Poverty in Canada - A Christian Perspective

Publisher:  Anglican Task Force on the Economy (A.M.C. Waterman), Toronto, Canada
Year Published:  1978  
Resource Type:  Book
Cx Number:  CX836

The book is an editorial revision of the final report of the Anglican Church Task Force on the economy presented to the General Synod of the Anglican Church of Canada in July 1977. Its purpose was to attempt an adequate diagnosis of the causes of poverty in Canada and to provide a comprehensive review of the possibilities available to us for the elimination of poverty and social injustice in Canada.

Abstract:  The book is an editorial revision of the final report of the Anglican Church Task Force on the economy presented to the General Synod of the Anglican Church of Canada in July 1977. Its purpose was to attempt an adequate diagnosis of the causes of poverty in Canada and to provide a comprehensive review of the possibilities available to us for the elimination of poverty and social injustice in Canada. It begins with definitions of poverty and social injustice and makes some theological, economic and political assumptions.
Recognizing the universality of poverty and social injustice and making a case for focusing on Canada, the report continues in Chapter Two to discuss the nature and distribution of poverty in Canada and its causes. "The fundamental cause of poverty is unequal ownership (or control) of the productive resources". Chapter three looks at some possibilities for eliminating poverty and social injustice by applying a three-fold classification of remedies: first aid, surgery and therapy.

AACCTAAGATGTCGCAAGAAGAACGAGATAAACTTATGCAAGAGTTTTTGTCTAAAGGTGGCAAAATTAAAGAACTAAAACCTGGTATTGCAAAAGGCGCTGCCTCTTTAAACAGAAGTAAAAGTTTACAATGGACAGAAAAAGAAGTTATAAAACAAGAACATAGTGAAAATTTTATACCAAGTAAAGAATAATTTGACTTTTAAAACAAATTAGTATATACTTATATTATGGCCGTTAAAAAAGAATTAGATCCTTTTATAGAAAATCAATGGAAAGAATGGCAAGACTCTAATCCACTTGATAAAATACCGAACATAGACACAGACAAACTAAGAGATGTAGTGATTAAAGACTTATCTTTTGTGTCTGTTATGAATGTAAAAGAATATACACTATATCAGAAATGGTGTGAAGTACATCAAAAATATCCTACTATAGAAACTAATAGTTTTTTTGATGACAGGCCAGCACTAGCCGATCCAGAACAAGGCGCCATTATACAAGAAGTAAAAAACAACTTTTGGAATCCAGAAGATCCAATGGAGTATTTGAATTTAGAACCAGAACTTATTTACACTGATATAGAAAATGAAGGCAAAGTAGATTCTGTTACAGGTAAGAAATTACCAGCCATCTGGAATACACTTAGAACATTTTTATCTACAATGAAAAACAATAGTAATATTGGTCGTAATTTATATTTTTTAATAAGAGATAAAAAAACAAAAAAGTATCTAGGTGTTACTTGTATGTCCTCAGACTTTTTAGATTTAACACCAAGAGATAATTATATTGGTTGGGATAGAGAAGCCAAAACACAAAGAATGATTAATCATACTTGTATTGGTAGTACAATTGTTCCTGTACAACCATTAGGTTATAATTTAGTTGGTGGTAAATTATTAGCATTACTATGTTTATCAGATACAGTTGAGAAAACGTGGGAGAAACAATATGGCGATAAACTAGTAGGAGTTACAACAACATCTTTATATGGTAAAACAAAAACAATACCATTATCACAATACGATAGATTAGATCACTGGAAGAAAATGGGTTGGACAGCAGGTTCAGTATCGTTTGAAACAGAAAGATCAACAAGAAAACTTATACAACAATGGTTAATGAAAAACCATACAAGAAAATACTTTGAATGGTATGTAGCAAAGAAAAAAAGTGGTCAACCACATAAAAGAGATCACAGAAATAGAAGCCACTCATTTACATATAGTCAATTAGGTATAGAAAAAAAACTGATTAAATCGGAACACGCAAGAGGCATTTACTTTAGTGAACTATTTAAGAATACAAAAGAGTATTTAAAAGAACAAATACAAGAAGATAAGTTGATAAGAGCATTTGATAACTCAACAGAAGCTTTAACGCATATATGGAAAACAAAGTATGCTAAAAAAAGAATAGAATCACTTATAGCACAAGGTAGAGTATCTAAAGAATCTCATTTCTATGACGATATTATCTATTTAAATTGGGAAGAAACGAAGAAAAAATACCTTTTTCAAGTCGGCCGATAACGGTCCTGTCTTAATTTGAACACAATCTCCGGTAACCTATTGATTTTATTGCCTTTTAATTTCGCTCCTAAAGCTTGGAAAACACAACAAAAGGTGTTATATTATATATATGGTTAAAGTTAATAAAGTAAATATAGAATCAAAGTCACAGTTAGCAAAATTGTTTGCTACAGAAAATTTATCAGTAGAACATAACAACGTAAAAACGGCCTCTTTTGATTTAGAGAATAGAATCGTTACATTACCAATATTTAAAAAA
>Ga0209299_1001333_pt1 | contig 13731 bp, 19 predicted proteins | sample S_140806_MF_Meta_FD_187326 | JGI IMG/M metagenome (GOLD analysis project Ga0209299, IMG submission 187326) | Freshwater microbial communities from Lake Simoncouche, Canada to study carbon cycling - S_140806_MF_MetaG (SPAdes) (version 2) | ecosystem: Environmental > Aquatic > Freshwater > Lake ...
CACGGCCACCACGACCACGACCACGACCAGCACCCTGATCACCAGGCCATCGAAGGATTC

Recognizing that what is already being done in Canada is a miscellaneous collection of "first aid" remedies, the report goes on to discuss the question "Can we afford to eliminate poverty in terms of cost to the net donor, cost to society as a whole in terms of goods and services foregone, and to society as a whole in terms of intangible losses affecting the quality of life. As to where we go from here the final chapter suggests six topics "for special study by concerned and qualified members of our church".

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